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Time is ripe for domestic space agency

Jean-Yves Le Gall speaking to an SIAA  function in Adelaide last week.

Reproduced from Issue 441 DEFENCE WEEK PREMIUM EDITION. April 2017. By Philip Smart, Adelaide

Visiting Adelaide last week for briefings on September’s 2017 International Astronautical Congress, Le Gall is head of the French Centre National d'Etudes Spatiales (CNES) space agency, president of the International Astronautic Federation and former flight director on more than a hundred Ariane European rocket launches.

He told a Space Industry Association of Australia (SIAA) gathering that the industry is seeing unprecedented change which can only increase opportunities for space-related businesses.

“Today the international space arena is experiencing what I would call a seismic shift, probably its biggest reshaping since its inception 60 years ago,” he said.
“Private players are proving economically viable when formerly only governments were involved. The Chinese and Indian space agencies have shown new ways of conducting space missions with faster cycles. The fledgling South African space agency is about to be born.

“Miniaturisation is lowering the barrier of access to space for a much broader range of public and private stakeholders.”

In March the Space Industry Association of Australia (SIAA) called on the Federal Government to create a national space agency and space program.

In its Advancing Australia in Space white paper, the SIAA said the Australian space industry already generates annual revenues of $3-4 billion and employs between 9,500 and 11,500 people. But a space agency and cohesive national space program could double overall revenue within five years and may allow Australian industry to capture four per cent of the world market within 20 years.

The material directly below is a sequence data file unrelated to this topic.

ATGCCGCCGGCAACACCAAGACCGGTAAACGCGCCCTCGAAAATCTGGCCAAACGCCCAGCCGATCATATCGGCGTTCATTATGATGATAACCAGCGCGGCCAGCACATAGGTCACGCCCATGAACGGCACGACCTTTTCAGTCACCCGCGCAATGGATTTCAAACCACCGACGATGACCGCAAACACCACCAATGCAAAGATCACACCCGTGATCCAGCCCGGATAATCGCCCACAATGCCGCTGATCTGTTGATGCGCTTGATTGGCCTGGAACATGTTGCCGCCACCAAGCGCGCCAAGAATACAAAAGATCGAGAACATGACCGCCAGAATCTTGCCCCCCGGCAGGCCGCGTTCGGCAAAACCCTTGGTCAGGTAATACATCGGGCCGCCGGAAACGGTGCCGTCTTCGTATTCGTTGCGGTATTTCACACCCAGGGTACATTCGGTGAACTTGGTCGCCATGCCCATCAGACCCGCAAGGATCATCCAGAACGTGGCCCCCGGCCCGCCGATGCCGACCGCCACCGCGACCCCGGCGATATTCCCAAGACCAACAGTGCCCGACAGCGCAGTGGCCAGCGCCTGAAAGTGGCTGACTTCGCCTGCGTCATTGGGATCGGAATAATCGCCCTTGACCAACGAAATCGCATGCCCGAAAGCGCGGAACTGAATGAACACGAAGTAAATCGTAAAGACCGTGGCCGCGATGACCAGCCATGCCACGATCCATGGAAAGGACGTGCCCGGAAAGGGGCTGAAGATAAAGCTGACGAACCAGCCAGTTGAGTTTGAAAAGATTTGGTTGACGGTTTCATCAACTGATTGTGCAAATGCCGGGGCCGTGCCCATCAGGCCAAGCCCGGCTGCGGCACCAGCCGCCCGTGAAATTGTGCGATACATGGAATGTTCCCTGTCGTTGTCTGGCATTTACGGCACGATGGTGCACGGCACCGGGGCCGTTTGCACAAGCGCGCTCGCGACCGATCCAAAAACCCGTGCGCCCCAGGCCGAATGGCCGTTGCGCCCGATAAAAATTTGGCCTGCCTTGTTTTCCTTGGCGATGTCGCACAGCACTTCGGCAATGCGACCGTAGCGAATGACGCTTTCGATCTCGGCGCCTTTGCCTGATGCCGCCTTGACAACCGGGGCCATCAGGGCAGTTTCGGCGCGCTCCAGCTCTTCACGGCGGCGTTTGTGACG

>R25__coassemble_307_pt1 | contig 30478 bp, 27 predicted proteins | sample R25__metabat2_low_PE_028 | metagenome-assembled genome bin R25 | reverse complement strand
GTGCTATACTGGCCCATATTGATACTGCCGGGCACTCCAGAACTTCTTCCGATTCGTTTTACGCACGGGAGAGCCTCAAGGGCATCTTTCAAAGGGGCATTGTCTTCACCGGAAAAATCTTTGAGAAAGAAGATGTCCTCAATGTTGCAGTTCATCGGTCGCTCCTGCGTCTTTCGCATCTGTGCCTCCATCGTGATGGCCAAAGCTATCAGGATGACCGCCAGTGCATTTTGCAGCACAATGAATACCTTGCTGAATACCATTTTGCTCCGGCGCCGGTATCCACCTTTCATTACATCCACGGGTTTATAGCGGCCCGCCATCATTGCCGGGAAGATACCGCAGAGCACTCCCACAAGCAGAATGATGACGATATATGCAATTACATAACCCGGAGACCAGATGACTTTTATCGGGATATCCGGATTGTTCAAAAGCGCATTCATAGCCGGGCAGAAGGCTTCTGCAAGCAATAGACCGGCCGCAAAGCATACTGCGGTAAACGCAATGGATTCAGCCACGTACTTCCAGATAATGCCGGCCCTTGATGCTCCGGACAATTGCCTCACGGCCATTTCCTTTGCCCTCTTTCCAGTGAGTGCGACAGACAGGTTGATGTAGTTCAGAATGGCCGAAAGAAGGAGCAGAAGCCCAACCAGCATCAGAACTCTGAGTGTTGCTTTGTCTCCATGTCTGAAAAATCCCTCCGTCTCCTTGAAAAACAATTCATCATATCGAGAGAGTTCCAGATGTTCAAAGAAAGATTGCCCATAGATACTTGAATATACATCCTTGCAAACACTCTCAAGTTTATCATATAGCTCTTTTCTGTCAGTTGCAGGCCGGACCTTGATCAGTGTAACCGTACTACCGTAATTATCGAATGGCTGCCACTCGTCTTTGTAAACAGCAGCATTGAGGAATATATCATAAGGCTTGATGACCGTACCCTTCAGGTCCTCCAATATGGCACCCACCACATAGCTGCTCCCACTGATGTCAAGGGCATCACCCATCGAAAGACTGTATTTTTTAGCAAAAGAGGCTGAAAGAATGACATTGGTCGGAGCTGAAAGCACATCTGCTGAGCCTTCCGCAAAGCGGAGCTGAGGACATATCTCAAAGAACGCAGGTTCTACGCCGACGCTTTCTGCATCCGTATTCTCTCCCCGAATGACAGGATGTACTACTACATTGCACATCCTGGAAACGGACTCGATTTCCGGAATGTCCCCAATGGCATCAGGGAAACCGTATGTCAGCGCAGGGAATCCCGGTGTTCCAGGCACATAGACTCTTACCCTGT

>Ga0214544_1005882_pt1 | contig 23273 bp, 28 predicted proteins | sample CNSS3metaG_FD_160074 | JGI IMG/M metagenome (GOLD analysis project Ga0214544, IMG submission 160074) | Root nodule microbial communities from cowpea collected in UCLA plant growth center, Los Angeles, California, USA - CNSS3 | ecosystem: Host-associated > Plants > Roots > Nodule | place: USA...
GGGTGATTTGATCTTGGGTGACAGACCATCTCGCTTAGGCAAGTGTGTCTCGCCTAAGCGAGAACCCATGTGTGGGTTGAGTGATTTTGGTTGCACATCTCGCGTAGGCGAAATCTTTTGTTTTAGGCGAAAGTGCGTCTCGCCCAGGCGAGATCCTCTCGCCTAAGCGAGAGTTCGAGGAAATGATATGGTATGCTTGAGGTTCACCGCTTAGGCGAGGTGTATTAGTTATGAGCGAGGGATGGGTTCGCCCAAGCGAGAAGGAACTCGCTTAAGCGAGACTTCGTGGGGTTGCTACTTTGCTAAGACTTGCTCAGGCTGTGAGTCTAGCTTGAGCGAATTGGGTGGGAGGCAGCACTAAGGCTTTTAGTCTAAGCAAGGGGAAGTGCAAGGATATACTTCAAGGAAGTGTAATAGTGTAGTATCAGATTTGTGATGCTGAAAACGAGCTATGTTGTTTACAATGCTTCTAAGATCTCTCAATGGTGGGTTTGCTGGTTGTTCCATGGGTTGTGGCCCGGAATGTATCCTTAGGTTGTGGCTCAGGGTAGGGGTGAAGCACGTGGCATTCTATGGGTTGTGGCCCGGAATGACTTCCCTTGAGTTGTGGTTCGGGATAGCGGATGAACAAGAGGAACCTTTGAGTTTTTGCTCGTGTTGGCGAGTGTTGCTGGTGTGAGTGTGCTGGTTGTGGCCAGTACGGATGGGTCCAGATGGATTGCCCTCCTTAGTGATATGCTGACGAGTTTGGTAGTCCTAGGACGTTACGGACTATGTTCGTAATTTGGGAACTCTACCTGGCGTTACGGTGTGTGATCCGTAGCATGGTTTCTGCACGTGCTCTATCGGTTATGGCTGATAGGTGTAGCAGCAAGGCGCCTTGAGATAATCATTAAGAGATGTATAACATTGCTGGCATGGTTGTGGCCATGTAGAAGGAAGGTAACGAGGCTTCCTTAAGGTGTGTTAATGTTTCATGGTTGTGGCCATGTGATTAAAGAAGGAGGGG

Le Gall supported the SIAA’s call for a national space agency.

“Having a space agency allows a country to create a momentum in the sector of space,” he said, suggesting such an agency would ideally concentrate as much on the “downstream” applications of space derived data, used in almost every facet of modern life, as on the hardware positioned in orbit.

“Many applications are possible today with satellites which were not possible five or 10 years ago,” he said. “What is at stake today is to connect and to observe.

“We have in front of us the ‘internet of things’ and these things will work only if you are connected with reliability and speed. And observe is important because if you want to have cars without drivers you need to have good positioning systems that are very accurate.”

Adelaide will host the 68th International Astronautical Congress, the world’s largest annual space industry gathering, from September 25 to 30. Up to 4000 delegates, including space agency heads, industry leaders and astronauts are expected to attend for a series of plenary lectures, technical sessions and events.

Delegates will present more than 250 scientific and technological papers on advances in space science, research, technology, exploration, regulation and education.

The Congress will also celebrate the 60th anniversary of the launch of Sputnik and the 50th anniversary of the signing of the Outer Space Treaty.

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